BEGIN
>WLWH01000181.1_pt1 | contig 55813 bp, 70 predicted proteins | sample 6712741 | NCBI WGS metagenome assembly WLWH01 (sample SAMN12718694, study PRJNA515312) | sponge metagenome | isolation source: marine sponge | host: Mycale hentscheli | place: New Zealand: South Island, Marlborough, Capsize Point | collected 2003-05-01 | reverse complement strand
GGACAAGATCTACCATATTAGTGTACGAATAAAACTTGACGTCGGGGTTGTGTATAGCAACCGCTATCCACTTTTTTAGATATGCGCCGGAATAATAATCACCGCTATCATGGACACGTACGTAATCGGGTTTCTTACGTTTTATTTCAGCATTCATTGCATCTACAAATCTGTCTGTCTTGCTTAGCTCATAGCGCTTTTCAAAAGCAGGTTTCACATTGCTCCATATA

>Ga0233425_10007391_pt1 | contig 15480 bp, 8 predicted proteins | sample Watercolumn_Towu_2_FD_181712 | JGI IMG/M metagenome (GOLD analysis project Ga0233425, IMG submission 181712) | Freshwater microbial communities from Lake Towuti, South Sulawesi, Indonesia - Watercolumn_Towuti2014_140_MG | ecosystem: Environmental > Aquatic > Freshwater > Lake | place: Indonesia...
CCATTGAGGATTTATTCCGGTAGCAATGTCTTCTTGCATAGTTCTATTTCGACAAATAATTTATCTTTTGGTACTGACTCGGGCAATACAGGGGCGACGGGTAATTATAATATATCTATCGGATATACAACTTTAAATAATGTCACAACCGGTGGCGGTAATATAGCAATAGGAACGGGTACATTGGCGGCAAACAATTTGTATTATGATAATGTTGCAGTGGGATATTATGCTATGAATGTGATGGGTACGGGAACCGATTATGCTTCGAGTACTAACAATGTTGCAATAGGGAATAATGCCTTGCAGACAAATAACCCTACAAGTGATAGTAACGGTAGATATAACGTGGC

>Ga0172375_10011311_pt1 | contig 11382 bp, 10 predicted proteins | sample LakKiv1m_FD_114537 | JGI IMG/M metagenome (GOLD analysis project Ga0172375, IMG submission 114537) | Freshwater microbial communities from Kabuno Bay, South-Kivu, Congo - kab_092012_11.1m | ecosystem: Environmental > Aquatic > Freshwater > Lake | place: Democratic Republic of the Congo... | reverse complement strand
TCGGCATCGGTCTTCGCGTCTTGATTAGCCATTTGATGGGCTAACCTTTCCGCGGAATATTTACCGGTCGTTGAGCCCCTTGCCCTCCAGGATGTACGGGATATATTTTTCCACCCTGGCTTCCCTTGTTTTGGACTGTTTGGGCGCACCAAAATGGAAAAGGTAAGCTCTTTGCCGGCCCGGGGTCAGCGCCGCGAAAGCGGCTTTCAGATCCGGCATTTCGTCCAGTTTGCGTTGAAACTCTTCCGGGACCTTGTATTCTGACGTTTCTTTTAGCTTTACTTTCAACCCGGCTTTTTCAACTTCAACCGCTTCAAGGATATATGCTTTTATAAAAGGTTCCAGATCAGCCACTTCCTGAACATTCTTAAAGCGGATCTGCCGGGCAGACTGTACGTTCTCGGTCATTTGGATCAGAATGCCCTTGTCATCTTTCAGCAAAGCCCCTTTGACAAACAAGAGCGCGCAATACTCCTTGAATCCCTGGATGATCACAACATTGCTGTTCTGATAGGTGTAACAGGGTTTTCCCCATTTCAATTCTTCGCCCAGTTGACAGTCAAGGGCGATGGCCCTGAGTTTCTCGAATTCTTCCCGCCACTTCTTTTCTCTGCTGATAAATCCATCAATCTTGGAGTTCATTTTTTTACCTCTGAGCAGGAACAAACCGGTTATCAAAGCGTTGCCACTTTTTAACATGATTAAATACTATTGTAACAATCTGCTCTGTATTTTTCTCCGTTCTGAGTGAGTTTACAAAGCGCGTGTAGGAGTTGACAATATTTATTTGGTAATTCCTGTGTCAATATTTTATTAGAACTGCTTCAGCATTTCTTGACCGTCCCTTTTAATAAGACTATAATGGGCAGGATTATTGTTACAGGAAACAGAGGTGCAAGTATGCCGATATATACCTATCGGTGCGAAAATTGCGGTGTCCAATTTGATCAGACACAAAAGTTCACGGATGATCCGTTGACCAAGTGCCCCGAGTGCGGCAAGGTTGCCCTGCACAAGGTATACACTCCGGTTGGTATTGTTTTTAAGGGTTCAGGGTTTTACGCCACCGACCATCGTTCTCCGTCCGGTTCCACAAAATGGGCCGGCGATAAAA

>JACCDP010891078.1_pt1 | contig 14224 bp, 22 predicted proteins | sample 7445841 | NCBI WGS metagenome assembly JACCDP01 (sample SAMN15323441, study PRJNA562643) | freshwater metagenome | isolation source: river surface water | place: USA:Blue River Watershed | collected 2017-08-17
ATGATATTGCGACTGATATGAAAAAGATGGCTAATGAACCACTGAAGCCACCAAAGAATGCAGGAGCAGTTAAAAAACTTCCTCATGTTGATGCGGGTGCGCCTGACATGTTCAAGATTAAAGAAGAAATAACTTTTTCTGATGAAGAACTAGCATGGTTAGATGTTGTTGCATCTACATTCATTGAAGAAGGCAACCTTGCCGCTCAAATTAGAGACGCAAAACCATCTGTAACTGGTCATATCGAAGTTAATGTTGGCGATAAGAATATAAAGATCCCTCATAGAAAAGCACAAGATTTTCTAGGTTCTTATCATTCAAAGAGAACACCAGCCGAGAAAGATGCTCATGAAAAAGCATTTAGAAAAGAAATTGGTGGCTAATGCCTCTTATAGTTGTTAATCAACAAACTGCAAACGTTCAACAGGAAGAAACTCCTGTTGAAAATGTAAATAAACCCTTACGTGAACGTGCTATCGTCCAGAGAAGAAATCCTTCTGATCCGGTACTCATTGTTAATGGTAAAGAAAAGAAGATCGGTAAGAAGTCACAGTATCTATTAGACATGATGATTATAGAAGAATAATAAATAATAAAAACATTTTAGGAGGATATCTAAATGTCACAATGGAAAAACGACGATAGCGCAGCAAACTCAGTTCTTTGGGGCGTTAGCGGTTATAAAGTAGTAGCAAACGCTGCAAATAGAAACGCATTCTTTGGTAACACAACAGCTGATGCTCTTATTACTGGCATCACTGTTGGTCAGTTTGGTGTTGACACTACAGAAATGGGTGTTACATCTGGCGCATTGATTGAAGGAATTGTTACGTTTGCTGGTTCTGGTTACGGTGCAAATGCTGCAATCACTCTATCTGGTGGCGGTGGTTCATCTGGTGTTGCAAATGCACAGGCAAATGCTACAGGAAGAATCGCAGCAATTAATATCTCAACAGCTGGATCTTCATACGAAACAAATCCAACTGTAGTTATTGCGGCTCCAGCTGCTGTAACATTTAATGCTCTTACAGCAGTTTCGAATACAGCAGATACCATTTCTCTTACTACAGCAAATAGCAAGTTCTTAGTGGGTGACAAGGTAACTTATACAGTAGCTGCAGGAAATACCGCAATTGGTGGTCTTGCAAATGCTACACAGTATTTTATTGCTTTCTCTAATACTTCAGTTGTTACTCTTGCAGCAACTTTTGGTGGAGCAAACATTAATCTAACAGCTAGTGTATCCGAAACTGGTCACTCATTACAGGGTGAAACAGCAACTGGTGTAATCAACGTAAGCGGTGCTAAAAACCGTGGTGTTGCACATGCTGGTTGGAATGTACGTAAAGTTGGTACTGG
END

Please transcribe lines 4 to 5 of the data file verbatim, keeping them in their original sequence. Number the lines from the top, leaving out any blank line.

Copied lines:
CCATTGAGGATTTATTCCGGTAGCAATGTCTTCTTGCATAGTTCTATTTCGACAAATAATTTATCTTTTGGTACTGACTCGGGCAATACAGGGGCGACGGGTAATTATAATATATCTATCGGATATACAACTTTAAATAATGTCACAACCGGTGGCGGTAATATAGCAATAGGAACGGGTACATTGGCGGCAAACAATTTGTATTATGATAATGTTGCAGTGGGATATTATGCTATGAATGTGATGGGTACGGGAACCGATTATGCTTCGAGTACTAACAATGTTGCAATAGGGAATAATGCCTTGCAGACAAATAACCCTACAAGTGATAGTAACGGTAGATATAACGTGGC

>Ga0172375_10011311_pt1 | contig 11382 bp, 10 predicted proteins | sample LakKiv1m_FD_114537 | JGI IMG/M metagenome (GOLD analysis project Ga0172375, IMG submission 114537) | Freshwater microbial communities from Kabuno Bay, South-Kivu, Congo - kab_092012_11.1m | ecosystem: Environmental > Aquatic > Freshwater > Lake | place: Democratic Republic of the Congo... | reverse complement strand